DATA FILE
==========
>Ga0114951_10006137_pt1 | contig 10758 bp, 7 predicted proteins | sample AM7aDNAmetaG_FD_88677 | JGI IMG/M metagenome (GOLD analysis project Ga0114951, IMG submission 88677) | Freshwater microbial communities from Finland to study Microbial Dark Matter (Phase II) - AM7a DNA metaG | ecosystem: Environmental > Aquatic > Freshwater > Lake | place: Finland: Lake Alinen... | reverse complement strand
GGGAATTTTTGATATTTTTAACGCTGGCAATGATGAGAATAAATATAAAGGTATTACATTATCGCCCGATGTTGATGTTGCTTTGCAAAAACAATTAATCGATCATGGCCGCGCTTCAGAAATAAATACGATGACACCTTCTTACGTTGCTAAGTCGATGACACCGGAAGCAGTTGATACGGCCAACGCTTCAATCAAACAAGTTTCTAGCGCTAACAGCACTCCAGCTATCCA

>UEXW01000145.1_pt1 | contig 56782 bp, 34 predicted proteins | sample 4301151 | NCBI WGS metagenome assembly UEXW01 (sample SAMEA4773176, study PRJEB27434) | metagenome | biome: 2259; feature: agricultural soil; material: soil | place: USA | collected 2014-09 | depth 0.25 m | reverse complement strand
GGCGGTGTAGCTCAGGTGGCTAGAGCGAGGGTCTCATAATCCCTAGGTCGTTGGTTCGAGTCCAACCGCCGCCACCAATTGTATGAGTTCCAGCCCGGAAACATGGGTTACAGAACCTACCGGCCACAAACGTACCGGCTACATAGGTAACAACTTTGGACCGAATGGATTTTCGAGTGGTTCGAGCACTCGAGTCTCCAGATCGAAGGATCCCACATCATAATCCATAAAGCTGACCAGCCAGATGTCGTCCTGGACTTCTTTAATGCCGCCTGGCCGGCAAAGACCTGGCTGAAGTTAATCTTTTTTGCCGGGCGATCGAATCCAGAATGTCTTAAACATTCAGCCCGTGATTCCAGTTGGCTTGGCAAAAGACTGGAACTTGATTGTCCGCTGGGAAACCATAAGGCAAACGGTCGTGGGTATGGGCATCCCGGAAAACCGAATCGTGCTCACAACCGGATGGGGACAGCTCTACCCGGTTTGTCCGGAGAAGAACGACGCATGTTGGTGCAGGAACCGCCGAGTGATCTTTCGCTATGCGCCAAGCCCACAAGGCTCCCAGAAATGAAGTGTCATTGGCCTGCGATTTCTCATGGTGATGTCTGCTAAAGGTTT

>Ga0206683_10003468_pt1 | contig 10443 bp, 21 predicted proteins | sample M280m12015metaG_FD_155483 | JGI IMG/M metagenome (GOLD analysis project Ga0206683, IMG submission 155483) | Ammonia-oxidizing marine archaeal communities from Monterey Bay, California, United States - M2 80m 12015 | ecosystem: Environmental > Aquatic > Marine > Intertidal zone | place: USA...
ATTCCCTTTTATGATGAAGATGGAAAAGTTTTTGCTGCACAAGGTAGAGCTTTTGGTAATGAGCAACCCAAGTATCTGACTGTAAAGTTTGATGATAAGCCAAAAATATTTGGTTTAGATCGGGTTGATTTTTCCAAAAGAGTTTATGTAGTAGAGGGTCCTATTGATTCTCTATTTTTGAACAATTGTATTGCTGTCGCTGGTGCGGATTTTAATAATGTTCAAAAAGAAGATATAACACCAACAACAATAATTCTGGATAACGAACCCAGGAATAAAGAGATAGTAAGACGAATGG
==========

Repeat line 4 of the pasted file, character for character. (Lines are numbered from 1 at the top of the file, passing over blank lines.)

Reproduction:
GGCGGTGTAGCTCAGGTGGCTAGAGCGAGGGTCTCATAATCCCTAGGTCGTTGGTTCGAGTCCAACCGCCGCCACCAATTGTATGAGTTCCAGCCCGGAAACATGGGTTACAGAACCTACCGGCCACAAACGTACCGGCTACATAGGTAACAACTTTGGACCGAATGGATTTTCGAGTGGTTCGAGCACTCGAGTCTCCAGATCGAAGGATCCCACATCATAATCCATAAAGCTGACCAGCCAGATGTCGTCCTGGACTTCTTTAATGCCGCCTGGCCGGCAAAGACCTGGCTGAAGTTAATCTTTTTTGCCGGGCGATCGAATCCAGAATGTCTTAAACATTCAGCCCGTGATTCCAGTTGGCTTGGCAAAAGACTGGAACTTGATTGTCCGCTGGGAAACCATAAGGCAAACGGTCGTGGGTATGGGCATCCCGGAAAACCGAATCGTGCTCACAACCGGATGGGGACAGCTCTACCCGGTTTGTCCGGAGAAGAACGACGCATGTTGGTGCAGGAACCGCCGAGTGATCTTTCGCTATGCGCCAAGCCCACAAGGCTCCCAGAAATGAAGTGTCATTGGCCTGCGATTTCTCATGGTGATGTCTGCTAAAGGTTT